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Date of Award
Dissertation - NSU Access Only
Doctor of Philosophy in Information Systems (DISS)
Graduate School of Computer and Information Sciences
Ajax-enabled web applications represent a new breed of rich and interactive websites. Ajax prevents the reloading of entire web pages by transmitting small amounts of asynchronous data in the background, thereby allowing users to interact directly with a website without waiting for page reloads. This method masks the round trip and transmission latency of network connections. In response, attempts have been made to identify those factors that are associated with Ajax performance.
Past research has studied Ajax performance and found varying degrees of performance improvement when compared with the traditional HTML request-response model. Current approaches measure the relative performance of Ajax applications against an equivalent non-Ajax application based on response size, service times, traffic patterns, response times, total byte size, and latency. Notable limitations with current approaches include the lack of a general measurement framework and empirical research examining end-to-end Ajax performance over high-delay bandwidth networks.
As the use of Ajax increases, the development of a general framework for measuring end-to-end Ajax performance is warranted to better understand Ajax performance in high-delay bandwidth networks. This dissertation improves upon previous work in this field by introducing a measurement framework to facilitate the end-to-end measurement of Ajax performance in a satellite environment. This investigation's artifacts include the framework design and a proof of concept designed to validate the framework by using it to measure response time using application-level traces of actual HTTP request-response and XHR calls.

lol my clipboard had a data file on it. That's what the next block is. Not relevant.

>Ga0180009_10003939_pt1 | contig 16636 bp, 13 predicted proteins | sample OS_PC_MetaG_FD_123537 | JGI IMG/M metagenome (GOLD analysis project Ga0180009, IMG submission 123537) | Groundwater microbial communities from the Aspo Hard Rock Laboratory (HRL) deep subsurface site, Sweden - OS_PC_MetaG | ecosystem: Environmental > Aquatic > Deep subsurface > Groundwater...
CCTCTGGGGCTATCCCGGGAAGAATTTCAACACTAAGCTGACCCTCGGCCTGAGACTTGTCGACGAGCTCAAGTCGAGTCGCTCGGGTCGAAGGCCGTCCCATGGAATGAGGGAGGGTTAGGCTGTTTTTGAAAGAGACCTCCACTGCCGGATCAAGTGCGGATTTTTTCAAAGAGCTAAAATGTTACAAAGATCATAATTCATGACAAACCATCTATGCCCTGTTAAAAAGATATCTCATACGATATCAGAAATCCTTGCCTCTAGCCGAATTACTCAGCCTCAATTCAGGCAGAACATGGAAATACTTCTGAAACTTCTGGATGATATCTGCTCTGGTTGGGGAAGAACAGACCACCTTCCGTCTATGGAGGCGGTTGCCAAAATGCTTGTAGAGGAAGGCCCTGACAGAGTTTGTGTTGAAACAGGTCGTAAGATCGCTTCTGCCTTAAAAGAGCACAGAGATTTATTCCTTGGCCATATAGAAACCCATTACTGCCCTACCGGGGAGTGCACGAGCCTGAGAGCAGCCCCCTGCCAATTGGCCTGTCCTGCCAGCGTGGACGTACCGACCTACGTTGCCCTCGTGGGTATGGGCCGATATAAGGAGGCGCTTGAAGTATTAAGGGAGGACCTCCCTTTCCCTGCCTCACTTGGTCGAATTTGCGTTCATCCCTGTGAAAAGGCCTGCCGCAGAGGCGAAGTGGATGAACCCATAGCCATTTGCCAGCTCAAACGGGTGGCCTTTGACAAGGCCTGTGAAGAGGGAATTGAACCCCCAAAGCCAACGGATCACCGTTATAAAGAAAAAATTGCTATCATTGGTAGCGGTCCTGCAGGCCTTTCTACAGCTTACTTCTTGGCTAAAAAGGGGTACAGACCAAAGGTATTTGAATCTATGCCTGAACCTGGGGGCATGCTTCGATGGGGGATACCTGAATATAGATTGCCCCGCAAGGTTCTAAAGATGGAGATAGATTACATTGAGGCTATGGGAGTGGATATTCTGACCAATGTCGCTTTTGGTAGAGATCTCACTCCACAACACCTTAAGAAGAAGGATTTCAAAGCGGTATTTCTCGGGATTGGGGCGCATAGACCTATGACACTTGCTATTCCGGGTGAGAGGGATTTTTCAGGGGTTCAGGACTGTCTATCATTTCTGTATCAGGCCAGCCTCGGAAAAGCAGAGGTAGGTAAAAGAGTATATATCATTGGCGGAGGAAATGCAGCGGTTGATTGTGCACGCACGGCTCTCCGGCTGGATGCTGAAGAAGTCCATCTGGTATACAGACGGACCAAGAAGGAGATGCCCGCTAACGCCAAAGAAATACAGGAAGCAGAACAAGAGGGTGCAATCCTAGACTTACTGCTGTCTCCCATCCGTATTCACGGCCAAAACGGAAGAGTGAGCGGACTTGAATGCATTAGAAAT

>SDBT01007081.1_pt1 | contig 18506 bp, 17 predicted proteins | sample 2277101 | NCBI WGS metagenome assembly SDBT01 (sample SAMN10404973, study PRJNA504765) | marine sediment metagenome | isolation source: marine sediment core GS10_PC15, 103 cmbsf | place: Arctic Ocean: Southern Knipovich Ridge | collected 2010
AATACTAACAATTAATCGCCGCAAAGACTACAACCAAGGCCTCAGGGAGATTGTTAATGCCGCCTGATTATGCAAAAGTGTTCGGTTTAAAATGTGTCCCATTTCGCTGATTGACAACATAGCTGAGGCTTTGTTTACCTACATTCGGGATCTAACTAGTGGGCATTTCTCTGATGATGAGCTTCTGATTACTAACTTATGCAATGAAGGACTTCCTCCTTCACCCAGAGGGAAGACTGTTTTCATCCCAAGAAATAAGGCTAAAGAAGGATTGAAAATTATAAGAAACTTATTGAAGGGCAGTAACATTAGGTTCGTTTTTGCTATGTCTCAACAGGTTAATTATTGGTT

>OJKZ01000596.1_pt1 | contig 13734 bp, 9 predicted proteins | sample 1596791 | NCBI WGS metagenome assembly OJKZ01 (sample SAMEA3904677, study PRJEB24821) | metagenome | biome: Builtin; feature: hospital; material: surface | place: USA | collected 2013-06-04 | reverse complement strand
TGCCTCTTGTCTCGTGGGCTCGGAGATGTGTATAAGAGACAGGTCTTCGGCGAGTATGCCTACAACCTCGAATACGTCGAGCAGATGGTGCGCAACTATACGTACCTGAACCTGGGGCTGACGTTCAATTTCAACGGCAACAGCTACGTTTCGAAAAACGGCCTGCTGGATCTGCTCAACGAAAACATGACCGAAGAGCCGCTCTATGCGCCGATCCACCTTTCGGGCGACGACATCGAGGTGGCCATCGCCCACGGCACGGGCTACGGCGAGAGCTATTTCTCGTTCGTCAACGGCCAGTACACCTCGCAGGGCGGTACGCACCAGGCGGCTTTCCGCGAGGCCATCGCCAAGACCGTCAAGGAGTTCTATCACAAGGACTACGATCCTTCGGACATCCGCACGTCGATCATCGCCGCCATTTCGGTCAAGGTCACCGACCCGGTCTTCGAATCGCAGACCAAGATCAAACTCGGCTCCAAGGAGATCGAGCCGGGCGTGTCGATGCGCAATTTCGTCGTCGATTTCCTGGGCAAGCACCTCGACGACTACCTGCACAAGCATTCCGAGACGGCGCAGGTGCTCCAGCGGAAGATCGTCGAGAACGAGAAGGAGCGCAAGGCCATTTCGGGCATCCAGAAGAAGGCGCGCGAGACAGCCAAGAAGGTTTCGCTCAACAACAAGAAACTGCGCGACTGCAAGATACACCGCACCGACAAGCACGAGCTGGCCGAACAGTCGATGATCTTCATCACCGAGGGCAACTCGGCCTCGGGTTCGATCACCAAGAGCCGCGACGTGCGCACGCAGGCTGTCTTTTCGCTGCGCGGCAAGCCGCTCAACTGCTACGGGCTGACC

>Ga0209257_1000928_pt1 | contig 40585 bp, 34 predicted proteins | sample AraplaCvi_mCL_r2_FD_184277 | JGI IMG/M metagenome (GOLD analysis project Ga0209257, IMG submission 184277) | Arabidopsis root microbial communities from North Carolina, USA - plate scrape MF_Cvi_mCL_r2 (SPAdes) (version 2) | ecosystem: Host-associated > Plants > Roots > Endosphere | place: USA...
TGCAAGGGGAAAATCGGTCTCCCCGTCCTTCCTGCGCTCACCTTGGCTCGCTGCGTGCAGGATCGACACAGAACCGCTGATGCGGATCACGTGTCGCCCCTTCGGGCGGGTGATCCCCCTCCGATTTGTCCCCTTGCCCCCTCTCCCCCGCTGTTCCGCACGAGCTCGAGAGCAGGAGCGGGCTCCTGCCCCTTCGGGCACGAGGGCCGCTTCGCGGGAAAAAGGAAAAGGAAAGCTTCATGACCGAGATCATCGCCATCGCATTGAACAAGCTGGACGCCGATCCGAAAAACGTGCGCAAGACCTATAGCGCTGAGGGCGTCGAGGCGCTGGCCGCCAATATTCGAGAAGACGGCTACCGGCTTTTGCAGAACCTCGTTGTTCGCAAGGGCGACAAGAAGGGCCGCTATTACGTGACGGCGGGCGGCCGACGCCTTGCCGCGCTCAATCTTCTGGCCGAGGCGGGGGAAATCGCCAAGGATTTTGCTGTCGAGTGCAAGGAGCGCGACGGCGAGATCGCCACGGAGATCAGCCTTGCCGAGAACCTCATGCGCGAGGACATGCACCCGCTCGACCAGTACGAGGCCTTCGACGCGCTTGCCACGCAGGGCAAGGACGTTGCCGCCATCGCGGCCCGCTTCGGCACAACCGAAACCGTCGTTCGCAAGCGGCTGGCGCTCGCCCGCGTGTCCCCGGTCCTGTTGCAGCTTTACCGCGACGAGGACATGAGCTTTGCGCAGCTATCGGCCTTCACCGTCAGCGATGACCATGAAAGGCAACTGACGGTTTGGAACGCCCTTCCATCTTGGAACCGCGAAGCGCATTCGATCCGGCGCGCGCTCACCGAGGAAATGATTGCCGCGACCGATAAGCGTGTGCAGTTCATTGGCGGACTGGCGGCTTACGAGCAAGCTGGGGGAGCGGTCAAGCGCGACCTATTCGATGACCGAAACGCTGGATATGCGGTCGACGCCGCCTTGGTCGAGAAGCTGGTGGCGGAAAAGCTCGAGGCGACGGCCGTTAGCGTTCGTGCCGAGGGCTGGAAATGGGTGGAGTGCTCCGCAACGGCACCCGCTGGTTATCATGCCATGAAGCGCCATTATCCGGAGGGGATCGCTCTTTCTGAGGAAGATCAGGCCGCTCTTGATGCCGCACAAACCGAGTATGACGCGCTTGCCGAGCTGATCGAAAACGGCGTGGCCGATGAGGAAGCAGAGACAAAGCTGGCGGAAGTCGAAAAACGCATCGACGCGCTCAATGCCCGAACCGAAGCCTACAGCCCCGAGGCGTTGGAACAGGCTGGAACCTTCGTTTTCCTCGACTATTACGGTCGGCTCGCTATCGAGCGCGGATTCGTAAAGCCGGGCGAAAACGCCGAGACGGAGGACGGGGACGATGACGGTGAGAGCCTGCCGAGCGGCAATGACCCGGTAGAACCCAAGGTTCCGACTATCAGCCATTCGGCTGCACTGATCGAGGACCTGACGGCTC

This research included the development of a prototype used in conjunction with an active probing measurement tool to measure and compare overall response time of XHR and HTTP calls. The prototype was used in the proof of concept to evaluate the HTTP and XHR calls across an emulated satellite network. Subsequently, a statistical analysis was performed on the dataset collected from the proof of concept. The conclusion supported by a paired t-test indicated that Ajax performs better than HTML in two loss rates. In particular, use of DOM-based updates coupled with the XHR call in an Ajax application results in both lower mean response/request size, and lower mean user experience time. Recommendations for future research include the utilization of the framework to explore and compare additional Ajax components and/or explore the impacts of the existing work in different satellite environments.
Sang Tuan Nguyen. 2013. Measuring End-to-End Ajax Performance in Broadband Satellite Networks. Doctoral dissertation. Nova Southeastern University. Retrieved from NSUWorks, Graduate School of Computer and Information Sciences. (260)